+1 best answer - The *Down happens first, the *Press happens second (when text is entered), and the *Up happens last (when text input is complete). Nov 20, 2013 at 9:50
  • 5
    -1 because a little experimentation in the snippet contradicts your analogy to the 'click' event. The 'click' event fires at the same time as 'mouseup' (when you release the mouse button), but the 'keypress' event fires at the same time as 'keydown' (when the key is first depressed).
    – Mark Amery
    Jun 25, 2019 at 9:50
  • 5
    @Robusto Actually, the keypress and keydown events literally get assigned the same .timeStamp value, which is accurate to intervals of 5 microseconds, but that's not really my point anyway. My point is that the click event doesn't fire until you release the mouse button, so saying that keypress is the keyboard version of click makes it sound like keypress will likewise not fire until you release the key. In fact, that's not the case: it fires when the key is depressed, just like keydown does. So keypress isn't in fact analogous to click at all.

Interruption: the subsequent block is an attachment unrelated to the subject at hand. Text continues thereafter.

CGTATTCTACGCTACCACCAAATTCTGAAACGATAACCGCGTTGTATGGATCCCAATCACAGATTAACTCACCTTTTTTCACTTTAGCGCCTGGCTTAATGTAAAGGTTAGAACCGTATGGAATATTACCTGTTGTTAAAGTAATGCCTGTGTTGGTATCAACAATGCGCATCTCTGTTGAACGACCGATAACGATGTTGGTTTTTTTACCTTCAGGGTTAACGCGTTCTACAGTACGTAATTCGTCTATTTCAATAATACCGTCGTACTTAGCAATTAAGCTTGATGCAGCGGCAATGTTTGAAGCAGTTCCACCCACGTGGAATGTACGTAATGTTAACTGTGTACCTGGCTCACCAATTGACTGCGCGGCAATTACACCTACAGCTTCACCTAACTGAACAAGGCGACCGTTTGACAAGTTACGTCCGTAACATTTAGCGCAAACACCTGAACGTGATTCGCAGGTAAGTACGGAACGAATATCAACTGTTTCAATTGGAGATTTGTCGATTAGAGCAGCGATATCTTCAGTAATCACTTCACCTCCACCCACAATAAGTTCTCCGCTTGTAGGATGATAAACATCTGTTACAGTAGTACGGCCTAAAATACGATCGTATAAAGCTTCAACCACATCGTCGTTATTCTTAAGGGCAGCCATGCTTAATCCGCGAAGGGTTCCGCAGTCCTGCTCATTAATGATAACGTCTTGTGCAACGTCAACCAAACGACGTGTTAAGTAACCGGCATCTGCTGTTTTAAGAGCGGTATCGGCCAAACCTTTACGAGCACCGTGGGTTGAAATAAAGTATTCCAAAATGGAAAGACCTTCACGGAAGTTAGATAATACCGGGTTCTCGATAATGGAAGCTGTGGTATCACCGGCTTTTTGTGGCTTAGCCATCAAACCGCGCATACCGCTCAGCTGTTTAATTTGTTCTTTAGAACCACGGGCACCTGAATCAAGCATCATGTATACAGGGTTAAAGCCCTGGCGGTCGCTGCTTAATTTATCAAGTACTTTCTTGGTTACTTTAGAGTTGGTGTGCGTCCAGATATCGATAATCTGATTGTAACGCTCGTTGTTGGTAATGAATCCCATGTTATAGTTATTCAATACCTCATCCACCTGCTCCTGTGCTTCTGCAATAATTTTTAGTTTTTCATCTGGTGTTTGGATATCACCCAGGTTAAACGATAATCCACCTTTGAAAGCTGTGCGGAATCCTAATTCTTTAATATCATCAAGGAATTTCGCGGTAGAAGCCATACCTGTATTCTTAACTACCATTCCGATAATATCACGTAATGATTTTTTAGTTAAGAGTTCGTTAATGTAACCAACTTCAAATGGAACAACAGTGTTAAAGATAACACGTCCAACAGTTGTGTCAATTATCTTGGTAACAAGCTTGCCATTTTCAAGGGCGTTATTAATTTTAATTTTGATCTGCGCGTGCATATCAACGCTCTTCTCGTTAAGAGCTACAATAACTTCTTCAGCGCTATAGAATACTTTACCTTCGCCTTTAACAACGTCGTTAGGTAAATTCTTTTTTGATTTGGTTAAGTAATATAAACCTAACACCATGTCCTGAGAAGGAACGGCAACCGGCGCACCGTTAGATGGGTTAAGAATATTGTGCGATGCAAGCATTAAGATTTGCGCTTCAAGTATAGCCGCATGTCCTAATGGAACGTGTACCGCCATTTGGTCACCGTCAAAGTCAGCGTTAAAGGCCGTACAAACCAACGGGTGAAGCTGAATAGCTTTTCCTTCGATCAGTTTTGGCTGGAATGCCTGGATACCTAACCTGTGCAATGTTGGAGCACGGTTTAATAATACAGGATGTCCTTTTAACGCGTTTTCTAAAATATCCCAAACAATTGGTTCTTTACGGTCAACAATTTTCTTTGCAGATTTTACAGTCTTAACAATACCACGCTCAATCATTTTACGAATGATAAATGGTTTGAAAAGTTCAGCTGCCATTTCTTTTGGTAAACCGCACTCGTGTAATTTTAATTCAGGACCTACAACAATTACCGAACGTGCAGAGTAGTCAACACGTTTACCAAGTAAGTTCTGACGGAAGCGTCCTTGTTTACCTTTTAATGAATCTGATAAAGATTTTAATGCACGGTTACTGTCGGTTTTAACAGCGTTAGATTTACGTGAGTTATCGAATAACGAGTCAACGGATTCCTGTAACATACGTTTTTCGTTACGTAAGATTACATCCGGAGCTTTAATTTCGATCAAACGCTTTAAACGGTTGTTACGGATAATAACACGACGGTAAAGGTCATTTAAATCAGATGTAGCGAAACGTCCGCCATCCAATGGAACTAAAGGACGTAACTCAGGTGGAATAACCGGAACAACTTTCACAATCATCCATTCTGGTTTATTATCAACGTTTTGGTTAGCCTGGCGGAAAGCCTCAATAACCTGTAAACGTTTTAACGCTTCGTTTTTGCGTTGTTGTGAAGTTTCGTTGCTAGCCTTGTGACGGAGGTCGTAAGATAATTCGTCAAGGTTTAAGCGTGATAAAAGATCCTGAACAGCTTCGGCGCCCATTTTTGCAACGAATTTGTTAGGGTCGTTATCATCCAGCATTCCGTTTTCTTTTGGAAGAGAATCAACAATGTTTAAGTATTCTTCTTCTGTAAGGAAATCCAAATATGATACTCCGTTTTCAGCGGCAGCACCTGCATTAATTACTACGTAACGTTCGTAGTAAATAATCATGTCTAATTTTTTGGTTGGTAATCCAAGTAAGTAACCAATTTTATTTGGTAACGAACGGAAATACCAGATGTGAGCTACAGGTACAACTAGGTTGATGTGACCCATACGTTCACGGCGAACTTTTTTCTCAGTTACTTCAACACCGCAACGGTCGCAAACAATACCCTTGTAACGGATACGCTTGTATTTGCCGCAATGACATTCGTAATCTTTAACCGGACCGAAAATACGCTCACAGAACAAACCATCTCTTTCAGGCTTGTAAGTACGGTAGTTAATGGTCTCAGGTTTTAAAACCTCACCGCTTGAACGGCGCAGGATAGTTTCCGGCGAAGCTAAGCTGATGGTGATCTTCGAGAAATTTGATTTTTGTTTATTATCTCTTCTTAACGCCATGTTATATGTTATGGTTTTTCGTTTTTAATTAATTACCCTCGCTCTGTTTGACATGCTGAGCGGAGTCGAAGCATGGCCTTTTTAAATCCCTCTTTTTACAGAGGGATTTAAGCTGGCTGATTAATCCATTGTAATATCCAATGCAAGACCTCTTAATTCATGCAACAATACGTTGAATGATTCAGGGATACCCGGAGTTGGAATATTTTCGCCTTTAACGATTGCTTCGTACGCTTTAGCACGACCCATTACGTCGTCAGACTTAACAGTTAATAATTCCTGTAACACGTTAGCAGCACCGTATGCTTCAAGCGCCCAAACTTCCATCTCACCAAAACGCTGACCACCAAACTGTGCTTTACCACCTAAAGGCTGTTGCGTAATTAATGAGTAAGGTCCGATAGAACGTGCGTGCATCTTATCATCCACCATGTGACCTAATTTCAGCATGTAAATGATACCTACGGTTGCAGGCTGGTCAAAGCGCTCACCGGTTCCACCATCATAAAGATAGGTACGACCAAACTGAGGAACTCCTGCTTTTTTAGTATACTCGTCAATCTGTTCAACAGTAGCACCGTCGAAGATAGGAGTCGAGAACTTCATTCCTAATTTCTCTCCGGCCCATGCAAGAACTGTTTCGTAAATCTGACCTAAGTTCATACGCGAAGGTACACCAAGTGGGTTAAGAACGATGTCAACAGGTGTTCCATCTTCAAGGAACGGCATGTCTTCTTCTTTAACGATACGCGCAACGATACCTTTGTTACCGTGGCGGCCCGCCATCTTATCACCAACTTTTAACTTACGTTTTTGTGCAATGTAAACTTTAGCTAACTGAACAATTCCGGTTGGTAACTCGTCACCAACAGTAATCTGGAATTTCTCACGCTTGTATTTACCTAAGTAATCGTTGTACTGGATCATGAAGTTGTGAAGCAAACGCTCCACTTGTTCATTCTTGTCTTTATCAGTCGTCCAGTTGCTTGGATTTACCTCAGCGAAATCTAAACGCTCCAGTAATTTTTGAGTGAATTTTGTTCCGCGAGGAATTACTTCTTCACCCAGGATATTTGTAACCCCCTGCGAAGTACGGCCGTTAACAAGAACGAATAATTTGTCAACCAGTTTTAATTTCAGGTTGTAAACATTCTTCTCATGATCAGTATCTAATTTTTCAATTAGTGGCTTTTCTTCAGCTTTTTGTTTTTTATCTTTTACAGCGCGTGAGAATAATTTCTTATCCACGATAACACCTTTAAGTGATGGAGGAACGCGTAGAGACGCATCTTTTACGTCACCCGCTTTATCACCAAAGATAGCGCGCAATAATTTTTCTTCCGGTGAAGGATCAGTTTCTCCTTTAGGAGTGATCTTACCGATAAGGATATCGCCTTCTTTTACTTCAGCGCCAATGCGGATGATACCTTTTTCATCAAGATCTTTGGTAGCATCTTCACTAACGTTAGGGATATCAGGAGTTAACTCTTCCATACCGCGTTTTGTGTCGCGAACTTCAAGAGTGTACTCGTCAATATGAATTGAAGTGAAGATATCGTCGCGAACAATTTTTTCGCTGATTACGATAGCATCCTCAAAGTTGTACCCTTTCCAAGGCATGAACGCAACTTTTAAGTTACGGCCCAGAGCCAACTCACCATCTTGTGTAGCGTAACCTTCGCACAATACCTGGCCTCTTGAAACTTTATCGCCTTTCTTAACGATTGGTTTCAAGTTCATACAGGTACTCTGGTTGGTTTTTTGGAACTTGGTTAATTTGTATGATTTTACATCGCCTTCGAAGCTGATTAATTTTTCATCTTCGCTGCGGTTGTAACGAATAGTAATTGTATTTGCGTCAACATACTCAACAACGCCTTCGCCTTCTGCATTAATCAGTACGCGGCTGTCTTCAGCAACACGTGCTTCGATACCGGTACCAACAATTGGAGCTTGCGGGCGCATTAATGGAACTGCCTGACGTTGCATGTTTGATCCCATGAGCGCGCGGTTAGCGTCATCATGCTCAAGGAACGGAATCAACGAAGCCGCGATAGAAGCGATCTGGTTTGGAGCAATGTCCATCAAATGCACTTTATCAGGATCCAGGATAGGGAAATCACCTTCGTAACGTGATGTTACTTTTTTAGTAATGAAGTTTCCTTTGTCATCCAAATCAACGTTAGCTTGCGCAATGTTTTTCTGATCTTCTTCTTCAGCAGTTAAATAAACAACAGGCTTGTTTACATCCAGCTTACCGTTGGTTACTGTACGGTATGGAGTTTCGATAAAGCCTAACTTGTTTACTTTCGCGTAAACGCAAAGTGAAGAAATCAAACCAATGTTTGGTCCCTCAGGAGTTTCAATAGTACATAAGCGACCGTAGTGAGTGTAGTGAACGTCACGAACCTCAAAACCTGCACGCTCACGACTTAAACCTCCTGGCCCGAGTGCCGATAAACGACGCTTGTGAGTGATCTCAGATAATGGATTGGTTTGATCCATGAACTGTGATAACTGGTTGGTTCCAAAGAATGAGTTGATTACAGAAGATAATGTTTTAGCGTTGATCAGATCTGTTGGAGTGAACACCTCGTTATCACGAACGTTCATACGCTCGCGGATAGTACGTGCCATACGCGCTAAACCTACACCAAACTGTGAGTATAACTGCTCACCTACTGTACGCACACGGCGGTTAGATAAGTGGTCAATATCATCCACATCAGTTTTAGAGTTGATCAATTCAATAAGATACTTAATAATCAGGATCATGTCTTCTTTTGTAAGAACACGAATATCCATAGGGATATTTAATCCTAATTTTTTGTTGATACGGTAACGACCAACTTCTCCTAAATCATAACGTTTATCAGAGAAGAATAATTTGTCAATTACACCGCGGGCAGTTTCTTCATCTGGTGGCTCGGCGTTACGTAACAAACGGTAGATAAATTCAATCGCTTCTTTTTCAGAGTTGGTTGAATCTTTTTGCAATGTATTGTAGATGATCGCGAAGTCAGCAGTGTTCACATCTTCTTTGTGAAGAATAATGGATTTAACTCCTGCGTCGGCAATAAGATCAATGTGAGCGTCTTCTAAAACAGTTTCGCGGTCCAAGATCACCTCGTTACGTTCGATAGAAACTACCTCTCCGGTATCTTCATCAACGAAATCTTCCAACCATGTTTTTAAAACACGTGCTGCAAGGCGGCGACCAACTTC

– Mark Amery
    Jun 25, 2019 at 12:33
  • 4
    @Robusto "how do you explain the 'keypress' always being recorded after the 'keydown'" - simple: the same user action (pushing down a key) immediately triggers both handlers to be pushed into the event queue, but in a fixed order. "you just want to have an argument for argument's sake" - Eh? The core thesis of your answer is that keypress, keyup, and keydown are analogous to click, mouseup, and mousedown. The natural interpretation of that, to me, is that keypress fires at the same instant as keyup (just like click and mouseup). What did you mean, if not that?
    – Mark Amery
    Jun 25, 2019 at 16:25

Check here for the archived link originally used in this answer.

From that link:

In theory, the onKeyDown and onKeyUp events represent keys being pressed or released, while the onKeyPress event represents a character being typed. The implementation of the theory is not same in all browsers.

  • 25